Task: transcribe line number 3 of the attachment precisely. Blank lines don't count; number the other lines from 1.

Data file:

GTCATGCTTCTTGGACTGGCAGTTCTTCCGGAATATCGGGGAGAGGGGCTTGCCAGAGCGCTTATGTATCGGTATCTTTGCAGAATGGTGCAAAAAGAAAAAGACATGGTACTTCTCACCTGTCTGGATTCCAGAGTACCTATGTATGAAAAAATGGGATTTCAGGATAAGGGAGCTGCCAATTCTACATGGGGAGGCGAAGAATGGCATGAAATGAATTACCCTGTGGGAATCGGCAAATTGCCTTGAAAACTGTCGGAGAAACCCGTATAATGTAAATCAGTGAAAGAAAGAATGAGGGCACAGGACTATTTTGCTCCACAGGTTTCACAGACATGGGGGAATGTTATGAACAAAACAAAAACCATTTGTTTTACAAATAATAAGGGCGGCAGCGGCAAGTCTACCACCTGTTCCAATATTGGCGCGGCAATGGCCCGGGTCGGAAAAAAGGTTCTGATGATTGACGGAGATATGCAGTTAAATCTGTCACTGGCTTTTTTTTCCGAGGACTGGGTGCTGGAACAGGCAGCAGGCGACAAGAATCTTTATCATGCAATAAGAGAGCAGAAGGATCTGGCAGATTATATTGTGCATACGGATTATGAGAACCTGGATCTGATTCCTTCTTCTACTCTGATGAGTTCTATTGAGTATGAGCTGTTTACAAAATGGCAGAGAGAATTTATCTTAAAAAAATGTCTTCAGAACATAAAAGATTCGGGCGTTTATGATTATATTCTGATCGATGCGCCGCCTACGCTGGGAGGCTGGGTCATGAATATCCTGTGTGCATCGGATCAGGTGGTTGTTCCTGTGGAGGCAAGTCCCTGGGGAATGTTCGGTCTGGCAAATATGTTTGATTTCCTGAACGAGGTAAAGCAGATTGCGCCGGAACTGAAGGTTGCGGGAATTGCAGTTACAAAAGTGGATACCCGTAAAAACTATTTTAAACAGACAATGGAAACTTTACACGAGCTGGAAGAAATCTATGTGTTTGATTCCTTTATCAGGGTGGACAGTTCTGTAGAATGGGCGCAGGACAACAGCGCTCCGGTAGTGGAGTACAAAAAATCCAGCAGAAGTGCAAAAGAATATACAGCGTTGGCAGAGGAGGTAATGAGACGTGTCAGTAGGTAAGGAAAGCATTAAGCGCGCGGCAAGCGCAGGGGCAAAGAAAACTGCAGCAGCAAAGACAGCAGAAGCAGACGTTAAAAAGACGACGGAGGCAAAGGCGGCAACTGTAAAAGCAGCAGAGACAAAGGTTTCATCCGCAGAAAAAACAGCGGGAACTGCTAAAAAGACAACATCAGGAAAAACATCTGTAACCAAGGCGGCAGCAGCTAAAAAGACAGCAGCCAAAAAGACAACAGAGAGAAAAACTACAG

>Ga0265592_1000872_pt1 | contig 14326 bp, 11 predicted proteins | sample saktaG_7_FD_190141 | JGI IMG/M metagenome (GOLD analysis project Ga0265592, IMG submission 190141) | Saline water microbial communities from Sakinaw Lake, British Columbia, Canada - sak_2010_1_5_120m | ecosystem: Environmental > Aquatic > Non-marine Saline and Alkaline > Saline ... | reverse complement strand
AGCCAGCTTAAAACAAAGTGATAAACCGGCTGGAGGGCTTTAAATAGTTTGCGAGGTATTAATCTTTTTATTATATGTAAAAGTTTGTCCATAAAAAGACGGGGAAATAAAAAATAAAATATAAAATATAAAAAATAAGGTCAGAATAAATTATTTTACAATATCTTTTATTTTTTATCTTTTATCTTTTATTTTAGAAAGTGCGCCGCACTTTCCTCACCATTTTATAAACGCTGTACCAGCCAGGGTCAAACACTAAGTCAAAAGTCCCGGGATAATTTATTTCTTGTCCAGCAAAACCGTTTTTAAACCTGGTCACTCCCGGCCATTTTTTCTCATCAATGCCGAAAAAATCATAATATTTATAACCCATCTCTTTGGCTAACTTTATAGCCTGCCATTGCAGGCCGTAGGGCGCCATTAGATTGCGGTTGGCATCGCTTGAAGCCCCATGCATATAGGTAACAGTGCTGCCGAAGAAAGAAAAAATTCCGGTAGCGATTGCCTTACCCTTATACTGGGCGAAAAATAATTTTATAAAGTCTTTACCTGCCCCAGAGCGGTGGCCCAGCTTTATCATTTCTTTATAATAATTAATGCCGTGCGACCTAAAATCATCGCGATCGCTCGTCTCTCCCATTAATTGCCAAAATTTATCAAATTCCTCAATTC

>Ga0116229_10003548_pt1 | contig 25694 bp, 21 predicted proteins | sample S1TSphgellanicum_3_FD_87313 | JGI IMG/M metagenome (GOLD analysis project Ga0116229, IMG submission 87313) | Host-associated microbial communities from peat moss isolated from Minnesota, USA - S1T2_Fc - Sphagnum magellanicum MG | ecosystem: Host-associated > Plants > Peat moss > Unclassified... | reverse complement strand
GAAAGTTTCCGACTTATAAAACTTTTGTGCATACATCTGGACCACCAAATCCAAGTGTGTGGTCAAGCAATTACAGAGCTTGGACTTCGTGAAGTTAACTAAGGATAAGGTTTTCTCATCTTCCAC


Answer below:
AGCCAGCTTAAAACAAAGTGATAAACCGGCTGGAGGGCTTTAAATAGTTTGCGAGGTATTAATCTTTTTATTATATGTAAAAGTTTGTCCATAAAAAGACGGGGAAATAAAAAATAAAATATAAAATATAAAAAATAAGGTCAGAATAAATTATTTTACAATATCTTTTATTTTTTATCTTTTATCTTTTATTTTAGAAAGTGCGCCGCACTTTCCTCACCATTTTATAAACGCTGTACCAGCCAGGGTCAAACACTAAGTCAAAAGTCCCGGGATAATTTATTTCTTGTCCAGCAAAACCGTTTTTAAACCTGGTCACTCCCGGCCATTTTTTCTCATCAATGCCGAAAAAATCATAATATTTATAACCCATCTCTTTGGCTAACTTTATAGCCTGCCATTGCAGGCCGTAGGGCGCCATTAGATTGCGGTTGGCATCGCTTGAAGCCCCATGCATATAGGTAACAGTGCTGCCGAAGAAAGAAAAAATTCCGGTAGCGATTGCCTTACCCTTATACTGGGCGAAAAATAATTTTATAAAGTCTTTACCTGCCCCAGAGCGGTGGCCCAGCTTTATCATTTCTTTATAATAATTAATGCCGTGCGACCTAAAATCATCGCGATCGCTCGTCTCTCCCATTAATTGCCAAAATTTATCAAATTCCTCAATTC